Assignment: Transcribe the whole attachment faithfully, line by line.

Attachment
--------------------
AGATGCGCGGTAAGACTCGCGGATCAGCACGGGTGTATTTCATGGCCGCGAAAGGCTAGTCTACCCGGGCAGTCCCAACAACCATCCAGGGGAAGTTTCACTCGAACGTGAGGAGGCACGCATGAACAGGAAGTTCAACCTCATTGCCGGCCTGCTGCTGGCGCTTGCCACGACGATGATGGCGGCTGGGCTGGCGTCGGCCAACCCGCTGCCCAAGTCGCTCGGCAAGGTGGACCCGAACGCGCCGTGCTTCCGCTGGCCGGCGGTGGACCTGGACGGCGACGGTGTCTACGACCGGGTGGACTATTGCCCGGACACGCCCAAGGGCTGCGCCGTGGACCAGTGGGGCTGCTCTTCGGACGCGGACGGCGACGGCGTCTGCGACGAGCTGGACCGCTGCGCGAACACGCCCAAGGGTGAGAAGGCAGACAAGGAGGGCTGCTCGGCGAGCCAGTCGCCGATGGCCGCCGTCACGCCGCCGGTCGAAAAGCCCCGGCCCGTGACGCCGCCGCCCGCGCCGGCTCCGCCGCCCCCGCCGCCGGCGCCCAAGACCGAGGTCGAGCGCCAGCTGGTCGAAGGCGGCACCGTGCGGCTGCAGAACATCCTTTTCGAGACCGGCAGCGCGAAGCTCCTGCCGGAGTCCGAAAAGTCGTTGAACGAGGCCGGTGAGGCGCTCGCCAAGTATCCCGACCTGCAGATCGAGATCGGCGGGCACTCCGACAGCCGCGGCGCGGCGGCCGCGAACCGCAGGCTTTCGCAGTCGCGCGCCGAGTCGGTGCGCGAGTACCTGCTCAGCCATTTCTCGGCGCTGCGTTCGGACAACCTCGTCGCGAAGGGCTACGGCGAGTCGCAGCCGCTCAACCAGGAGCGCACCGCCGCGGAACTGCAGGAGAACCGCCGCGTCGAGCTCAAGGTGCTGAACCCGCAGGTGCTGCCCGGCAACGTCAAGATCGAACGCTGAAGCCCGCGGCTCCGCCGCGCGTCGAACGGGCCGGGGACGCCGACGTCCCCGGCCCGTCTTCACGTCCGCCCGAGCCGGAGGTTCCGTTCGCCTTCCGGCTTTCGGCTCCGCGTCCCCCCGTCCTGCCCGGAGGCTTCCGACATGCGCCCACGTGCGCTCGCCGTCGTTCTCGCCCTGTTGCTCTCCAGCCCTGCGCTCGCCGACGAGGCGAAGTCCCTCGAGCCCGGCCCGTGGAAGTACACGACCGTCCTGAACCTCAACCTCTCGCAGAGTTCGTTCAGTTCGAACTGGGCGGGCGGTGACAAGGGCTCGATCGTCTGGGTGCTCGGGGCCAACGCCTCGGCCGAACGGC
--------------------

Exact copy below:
AGATGCGCGGTAAGACTCGCGGATCAGCACGGGTGTATTTCATGGCCGCGAAAGGCTAGTCTACCCGGGCAGTCCCAACAACCATCCAGGGGAAGTTTCACTCGAACGTGAGGAGGCACGCATGAACAGGAAGTTCAACCTCATTGCCGGCCTGCTGCTGGCGCTTGCCACGACGATGATGGCGGCTGGGCTGGCGTCGGCCAACCCGCTGCCCAAGTCGCTCGGCAAGGTGGACCCGAACGCGCCGTGCTTCCGCTGGCCGGCGGTGGACCTGGACGGCGACGGTGTCTACGACCGGGTGGACTATTGCCCGGACACGCCCAAGGGCTGCGCCGTGGACCAGTGGGGCTGCTCTTCGGACGCGGACGGCGACGGCGTCTGCGACGAGCTGGACCGCTGCGCGAACACGCCCAAGGGTGAGAAGGCAGACAAGGAGGGCTGCTCGGCGAGCCAGTCGCCGATGGCCGCCGTCACGCCGCCGGTCGAAAAGCCCCGGCCCGTGACGCCGCCGCCCGCGCCGGCTCCGCCGCCCCCGCCGCCGGCGCCCAAGACCGAGGTCGAGCGCCAGCTGGTCGAAGGCGGCACCGTGCGGCTGCAGAACATCCTTTTCGAGACCGGCAGCGCGAAGCTCCTGCCGGAGTCCGAAAAGTCGTTGAACGAGGCCGGTGAGGCGCTCGCCAAGTATCCCGACCTGCAGATCGAGATCGGCGGGCACTCCGACAGCCGCGGCGCGGCGGCCGCGAACCGCAGGCTTTCGCAGTCGCGCGCCGAGTCGGTGCGCGAGTACCTGCTCAGCCATTTCTCGGCGCTGCGTTCGGACAACCTCGTCGCGAAGGGCTACGGCGAGTCGCAGCCGCTCAACCAGGAGCGCACCGCCGCGGAACTGCAGGAGAACCGCCGCGTCGAGCTCAAGGTGCTGAACCCGCAGGTGCTGCCCGGCAACGTCAAGATCGAACGCTGAAGCCCGCGGCTCCGCCGCGCGTCGAACGGGCCGGGGACGCCGACGTCCCCGGCCCGTCTTCACGTCCGCCCGAGCCGGAGGTTCCGTTCGCCTTCCGGCTTTCGGCTCCGCGTCCCCCCGTCCTGCCCGGAGGCTTCCGACATGCGCCCACGTGCGCTCGCCGTCGTTCTCGCCCTGTTGCTCTCCAGCCCTGCGCTCGCCGACGAGGCGAAGTCCCTCGAGCCCGGCCCGTGGAAGTACACGACCGTCCTGAACCTCAACCTCTCGCAGAGTTCGTTCAGTTCGAACTGGGCGGGCGGTGACAAGGGCTCGATCGTCTGGGTGCTCGGGGCCAACGCCTCGGCCGAACGGC